Architectural Record: the canaries in the global warming-coalmine

Architectural Record: the canaries in the global warming-coalmine

The Dutch are the canaries in the global-warming coalmine, writes James Russell in his review of Sweet&Salt: Water and the Dutch in the December print issue of Architectural Record. ‘Sweet&Salt is a profoundly humanistic consideration of the culture of water, with many ideas by designers about how to deal with water’s myriad challenges.’ He describes the book as ”an intensely visual consideration of the history, culture and engineering of water that engages our senses and our emotions – not just our intellect – with its ravishing photography, cartography and art.” He is manifestly relieved that it is possible to talk about water issues and climate change without having to put on a hair shirt. 

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My Venice Biennale 2012 #4:  People’s urbanism in Caracas

My Venice Biennale 2012 #4: People’s urbanism in Caracas

With beer, Latin food, loud music and salsa dancing, Urban Think Tank’s Venezuelan bar was of course the hottest venue at the 2012 Architecture Biennale, which closes this weekend. Architecture’s bad boys Alfredo Brillembourg and Hubert Klumpner, together with co-curators Justin McGuirk and photographer Iwan Baan, won the Golden Lion for the Biennale’s best project with their portrait of Torre David, a ‘vertical slum’ in downtown Caracas. Read the article…

My Venice Biennale 2012 #3:  Micro-urbanism the American way

My Venice Biennale 2012 #3: Micro-urbanism the American way

They call it ‘chairbombing’. Just the simple act of putting a chair on the sidewalk and sitting in it is a protest against a 2011 law that forbids people in San Francisco to sit or lie in public space. These chairs, and the initiative, came from Brooklyn-based design collective DoTank, which makes these chairs from old shipping pallets. In San Francisco they pinned a note to them, saying: ,,These are more than places to sit. They are a visual resistance to the privatization of public space.”

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Designing for water: the sweet & the salt of it

Designing for water: the sweet & the salt of it

Water is life – and death. As floods and droughts assume Biblical proportions in many areas in the world, the magnitude of the water issues we face is penetrating our awareness and our political and spatial agenda. Nowhere is that clearer than in the Netherlands, where mastery of the water has always been a condition for survival. If there is one element which is crucial to the Low Lands – for its sheer existence, for its landscape, for its identity – then that is water. The Dutch created land by pushing the water out with dikes and keeping it out with pumps. Now, however, the country that has refashioned its landscape so distinctly in order to keep water out, is letting it back in. For Landscape, the magazine of the British Landscape Institute, I wrote an essay based on my book in collaboration with Maartje van den Heuvel, Sweet&Salt: Water and the Dutch. Read the essay here: Tracy Metz – Designin for water: the sweet & the salt of it – 2012 – Landscape Institute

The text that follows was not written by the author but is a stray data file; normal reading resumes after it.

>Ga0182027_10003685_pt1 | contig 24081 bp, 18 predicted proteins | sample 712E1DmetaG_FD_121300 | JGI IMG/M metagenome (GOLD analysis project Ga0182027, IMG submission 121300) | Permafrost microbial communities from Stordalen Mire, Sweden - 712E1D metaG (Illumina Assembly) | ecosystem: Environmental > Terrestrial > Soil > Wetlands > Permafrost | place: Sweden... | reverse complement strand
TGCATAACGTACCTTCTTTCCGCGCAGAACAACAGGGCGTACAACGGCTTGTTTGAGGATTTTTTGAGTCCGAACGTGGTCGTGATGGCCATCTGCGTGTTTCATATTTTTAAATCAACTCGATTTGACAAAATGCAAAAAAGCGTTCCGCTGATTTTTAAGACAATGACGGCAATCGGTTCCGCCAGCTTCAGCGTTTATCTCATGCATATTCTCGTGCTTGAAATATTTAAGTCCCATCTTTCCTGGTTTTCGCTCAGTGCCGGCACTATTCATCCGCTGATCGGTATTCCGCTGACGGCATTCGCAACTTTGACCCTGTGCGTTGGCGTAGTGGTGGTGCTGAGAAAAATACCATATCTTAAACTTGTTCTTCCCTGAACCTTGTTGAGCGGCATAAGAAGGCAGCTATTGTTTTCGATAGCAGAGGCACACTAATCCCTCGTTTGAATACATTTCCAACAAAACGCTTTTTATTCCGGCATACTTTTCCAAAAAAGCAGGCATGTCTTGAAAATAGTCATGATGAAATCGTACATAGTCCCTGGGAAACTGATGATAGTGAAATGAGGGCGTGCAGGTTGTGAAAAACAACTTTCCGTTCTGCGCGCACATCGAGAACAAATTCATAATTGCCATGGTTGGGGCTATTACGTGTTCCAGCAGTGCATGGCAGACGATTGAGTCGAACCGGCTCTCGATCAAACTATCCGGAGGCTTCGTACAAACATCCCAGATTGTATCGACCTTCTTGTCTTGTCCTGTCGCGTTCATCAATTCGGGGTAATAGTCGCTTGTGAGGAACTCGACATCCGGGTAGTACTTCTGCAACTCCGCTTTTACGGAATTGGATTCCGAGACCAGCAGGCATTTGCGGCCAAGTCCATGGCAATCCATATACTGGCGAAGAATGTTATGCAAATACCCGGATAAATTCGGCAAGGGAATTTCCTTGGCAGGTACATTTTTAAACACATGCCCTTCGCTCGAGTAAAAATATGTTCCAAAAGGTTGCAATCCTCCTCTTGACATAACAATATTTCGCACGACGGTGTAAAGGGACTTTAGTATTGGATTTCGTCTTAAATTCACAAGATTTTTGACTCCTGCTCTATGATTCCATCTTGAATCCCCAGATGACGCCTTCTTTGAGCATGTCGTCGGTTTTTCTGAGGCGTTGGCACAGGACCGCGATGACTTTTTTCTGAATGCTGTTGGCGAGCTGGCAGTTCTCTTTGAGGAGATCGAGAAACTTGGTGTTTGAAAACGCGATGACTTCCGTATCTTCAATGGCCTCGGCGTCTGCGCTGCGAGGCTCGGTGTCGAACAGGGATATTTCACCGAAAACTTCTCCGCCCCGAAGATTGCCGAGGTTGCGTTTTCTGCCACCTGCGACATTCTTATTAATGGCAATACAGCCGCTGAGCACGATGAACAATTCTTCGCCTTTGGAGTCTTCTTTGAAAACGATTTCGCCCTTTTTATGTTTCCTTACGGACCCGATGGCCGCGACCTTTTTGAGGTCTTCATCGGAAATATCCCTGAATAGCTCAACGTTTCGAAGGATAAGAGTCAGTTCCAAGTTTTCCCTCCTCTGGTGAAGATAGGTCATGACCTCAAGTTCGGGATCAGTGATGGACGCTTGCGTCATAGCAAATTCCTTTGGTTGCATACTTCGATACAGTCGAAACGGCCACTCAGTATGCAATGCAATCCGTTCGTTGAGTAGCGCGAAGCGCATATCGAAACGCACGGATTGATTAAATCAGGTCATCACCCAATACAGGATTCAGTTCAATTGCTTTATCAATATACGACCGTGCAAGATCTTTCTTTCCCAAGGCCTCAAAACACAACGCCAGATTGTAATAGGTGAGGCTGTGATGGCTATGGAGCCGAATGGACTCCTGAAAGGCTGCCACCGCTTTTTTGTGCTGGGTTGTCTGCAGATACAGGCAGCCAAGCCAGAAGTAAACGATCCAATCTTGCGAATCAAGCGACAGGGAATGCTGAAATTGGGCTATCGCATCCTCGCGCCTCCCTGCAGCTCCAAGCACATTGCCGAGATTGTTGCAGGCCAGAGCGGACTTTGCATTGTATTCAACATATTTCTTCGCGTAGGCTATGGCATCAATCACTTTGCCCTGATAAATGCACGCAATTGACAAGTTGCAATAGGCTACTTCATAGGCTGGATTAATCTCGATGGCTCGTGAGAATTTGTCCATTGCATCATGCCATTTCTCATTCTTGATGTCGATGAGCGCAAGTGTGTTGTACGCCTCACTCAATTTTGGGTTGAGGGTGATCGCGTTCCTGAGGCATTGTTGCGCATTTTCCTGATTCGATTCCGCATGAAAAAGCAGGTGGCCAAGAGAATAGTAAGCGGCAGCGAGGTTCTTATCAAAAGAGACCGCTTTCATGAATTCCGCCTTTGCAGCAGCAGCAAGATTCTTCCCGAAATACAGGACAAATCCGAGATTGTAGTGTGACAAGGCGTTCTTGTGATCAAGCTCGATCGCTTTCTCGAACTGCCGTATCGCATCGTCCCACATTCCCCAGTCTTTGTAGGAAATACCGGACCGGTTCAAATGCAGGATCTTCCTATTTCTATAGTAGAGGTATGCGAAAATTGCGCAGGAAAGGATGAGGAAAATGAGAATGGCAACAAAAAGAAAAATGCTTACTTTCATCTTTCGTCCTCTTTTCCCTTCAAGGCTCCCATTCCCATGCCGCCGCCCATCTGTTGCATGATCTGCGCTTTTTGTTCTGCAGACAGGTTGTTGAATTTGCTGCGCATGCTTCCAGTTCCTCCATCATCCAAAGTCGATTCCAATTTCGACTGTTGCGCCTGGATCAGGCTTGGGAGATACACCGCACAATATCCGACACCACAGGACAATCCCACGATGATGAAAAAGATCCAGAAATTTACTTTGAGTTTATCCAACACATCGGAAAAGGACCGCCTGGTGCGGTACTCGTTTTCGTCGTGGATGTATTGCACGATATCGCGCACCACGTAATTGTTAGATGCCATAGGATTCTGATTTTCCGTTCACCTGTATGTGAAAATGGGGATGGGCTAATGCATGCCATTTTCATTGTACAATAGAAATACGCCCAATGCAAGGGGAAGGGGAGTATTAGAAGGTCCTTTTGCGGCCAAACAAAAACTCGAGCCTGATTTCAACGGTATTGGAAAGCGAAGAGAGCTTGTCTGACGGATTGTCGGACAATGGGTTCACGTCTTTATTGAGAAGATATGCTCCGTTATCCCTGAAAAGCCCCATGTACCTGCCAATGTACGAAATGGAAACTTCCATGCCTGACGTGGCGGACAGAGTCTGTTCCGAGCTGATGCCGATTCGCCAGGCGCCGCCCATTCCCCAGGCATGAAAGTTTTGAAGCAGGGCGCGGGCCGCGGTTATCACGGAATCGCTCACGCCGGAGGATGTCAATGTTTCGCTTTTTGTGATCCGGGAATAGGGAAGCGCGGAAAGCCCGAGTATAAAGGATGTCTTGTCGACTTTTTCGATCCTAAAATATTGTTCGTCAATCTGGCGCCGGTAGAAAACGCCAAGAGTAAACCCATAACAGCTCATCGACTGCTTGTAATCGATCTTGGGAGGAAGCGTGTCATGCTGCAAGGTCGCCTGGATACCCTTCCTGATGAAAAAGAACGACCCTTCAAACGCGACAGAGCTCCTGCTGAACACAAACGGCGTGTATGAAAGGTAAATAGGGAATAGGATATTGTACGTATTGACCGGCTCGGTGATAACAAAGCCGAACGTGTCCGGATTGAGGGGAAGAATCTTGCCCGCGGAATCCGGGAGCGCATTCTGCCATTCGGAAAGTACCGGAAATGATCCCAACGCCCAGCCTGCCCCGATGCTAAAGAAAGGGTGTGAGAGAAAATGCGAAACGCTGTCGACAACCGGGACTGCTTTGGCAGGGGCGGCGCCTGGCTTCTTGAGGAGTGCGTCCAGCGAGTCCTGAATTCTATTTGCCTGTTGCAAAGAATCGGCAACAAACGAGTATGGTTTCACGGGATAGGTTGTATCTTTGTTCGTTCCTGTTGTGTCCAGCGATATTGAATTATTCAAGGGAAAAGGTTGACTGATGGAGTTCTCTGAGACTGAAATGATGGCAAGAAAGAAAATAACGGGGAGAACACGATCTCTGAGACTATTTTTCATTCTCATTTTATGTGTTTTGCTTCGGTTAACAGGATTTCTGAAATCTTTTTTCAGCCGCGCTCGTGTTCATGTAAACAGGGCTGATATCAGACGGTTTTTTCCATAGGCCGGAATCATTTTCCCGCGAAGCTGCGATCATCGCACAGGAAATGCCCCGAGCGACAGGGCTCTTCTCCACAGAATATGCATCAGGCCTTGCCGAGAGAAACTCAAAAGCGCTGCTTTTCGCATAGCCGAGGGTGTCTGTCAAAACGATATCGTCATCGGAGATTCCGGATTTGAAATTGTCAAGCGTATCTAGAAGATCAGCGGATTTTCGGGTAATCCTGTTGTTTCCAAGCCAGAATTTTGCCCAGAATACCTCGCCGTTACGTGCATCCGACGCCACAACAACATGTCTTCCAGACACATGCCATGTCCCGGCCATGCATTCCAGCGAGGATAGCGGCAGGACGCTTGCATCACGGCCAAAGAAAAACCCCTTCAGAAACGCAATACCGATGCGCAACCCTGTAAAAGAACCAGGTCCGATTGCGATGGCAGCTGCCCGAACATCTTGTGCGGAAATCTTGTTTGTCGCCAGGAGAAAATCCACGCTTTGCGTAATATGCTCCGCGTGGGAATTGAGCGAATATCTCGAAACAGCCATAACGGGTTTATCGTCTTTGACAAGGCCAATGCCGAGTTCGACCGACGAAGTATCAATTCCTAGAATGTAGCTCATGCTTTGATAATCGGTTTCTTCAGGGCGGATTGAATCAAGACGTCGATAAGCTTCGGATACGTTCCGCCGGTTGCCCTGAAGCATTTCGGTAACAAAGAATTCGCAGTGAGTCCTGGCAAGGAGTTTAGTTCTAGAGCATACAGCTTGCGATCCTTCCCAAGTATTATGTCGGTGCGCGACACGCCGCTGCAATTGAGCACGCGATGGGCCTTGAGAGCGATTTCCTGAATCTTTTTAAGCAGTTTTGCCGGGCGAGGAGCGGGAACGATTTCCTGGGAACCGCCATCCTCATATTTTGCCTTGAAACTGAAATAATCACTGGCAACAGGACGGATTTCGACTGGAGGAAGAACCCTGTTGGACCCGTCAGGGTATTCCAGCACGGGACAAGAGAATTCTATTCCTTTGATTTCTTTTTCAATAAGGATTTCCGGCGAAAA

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‘Broken Light’ softens a hardscrabble street in Rotterdam’s old harbor

‘Broken Light’ softens a hardscrabble street in Rotterdam’s old harbor

The city of Rotterdam asked a group of artists to help rejuvenate the former harbor area of Katendrecht through the use of light. the winner of the competition was Rudolf Teunissen of Daglicht & Vorm. His award-winning design projects a wavy pattern on the street and siewalk and narrow pennants of lights on the facades of the social income housing. In the beginning the inhabitants were wary, but now they’re proud of the way that lighting project ‘Broken Light’ has softened the look and feel of the street. Read my story for Architectural Record here.   Read the article…